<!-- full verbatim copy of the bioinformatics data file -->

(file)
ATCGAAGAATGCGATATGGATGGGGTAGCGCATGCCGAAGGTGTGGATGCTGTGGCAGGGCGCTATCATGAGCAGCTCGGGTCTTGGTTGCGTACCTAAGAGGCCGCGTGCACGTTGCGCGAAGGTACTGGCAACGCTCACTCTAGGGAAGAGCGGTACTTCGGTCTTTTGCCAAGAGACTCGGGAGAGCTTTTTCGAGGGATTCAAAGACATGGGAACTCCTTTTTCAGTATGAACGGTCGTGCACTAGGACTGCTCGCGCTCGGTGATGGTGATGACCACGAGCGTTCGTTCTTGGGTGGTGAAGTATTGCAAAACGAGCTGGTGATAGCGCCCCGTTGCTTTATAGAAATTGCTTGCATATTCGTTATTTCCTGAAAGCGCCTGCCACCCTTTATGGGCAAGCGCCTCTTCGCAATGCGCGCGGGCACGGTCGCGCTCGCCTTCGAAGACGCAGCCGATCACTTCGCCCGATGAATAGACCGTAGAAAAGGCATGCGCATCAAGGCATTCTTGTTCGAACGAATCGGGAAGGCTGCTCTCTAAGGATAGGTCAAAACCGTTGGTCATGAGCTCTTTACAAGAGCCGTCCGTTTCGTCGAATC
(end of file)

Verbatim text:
ATCGAAGAATGCGATATGGATGGGGTAGCGCATGCCGAAGGTGTGGATGCTGTGGCAGGGCGCTATCATGAGCAGCTCGGGTCTTGGTTGCGTACCTAAGAGGCCGCGTGCACGTTGCGCGAAGGTACTGGCAACGCTCACTCTAGGGAAGAGCGGTACTTCGGTCTTTTGCCAAGAGACTCGGGAGAGCTTTTTCGAGGGATTCAAAGACATGGGAACTCCTTTTTCAGTATGAACGGTCGTGCACTAGGACTGCTCGCGCTCGGTGATGGTGATGACCACGAGCGTTCGTTCTTGGGTGGTGAAGTATTGCAAAACGAGCTGGTGATAGCGCCCCGTTGCTTTATAGAAATTGCTTGCATATTCGTTATTTCCTGAAAGCGCCTGCCACCCTTTATGGGCAAGCGCCTCTTCGCAATGCGCGCGGGCACGGTCGCGCTCGCCTTCGAAGACGCAGCCGATCACTTCGCCCGATGAATAGACCGTAGAAAAGGCATGCGCATCAAGGCATTCTTGTTCGAACGAATCGGGAAGGCTGCTCTCTAAGGATAGGTCAAAACCGTTGGTCATGAGCTCTTTACAAGAGCCGTCCGTTTCGTCGAATC